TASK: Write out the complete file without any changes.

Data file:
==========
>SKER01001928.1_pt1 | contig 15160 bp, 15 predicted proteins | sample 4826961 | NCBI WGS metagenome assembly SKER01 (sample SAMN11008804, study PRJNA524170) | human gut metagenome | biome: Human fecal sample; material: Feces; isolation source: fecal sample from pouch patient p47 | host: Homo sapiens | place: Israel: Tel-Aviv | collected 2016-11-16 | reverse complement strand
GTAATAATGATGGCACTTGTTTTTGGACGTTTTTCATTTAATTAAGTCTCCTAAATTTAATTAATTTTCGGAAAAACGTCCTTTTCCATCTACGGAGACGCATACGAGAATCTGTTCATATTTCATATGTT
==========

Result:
>SKER01001928.1_pt1 | contig 15160 bp, 15 predicted proteins | sample 4826961 | NCBI WGS metagenome assembly SKER01 (sample SAMN11008804, study PRJNA524170) | human gut metagenome | biome: Human fecal sample; material: Feces; isolation source: fecal sample from pouch patient p47 | host: Homo sapiens | place: Israel: Tel-Aviv | collected 2016-11-16 | reverse complement strand
GTAATAATGATGGCACTTGTTTTTGGACGTTTTTCATTTAATTAAGTCTCCTAAATTTAATTAATTTTCGGAAAAACGTCCTTTTCCATCTACGGAGACGCATACGAGAATCTGTTCATATTTCATATGTT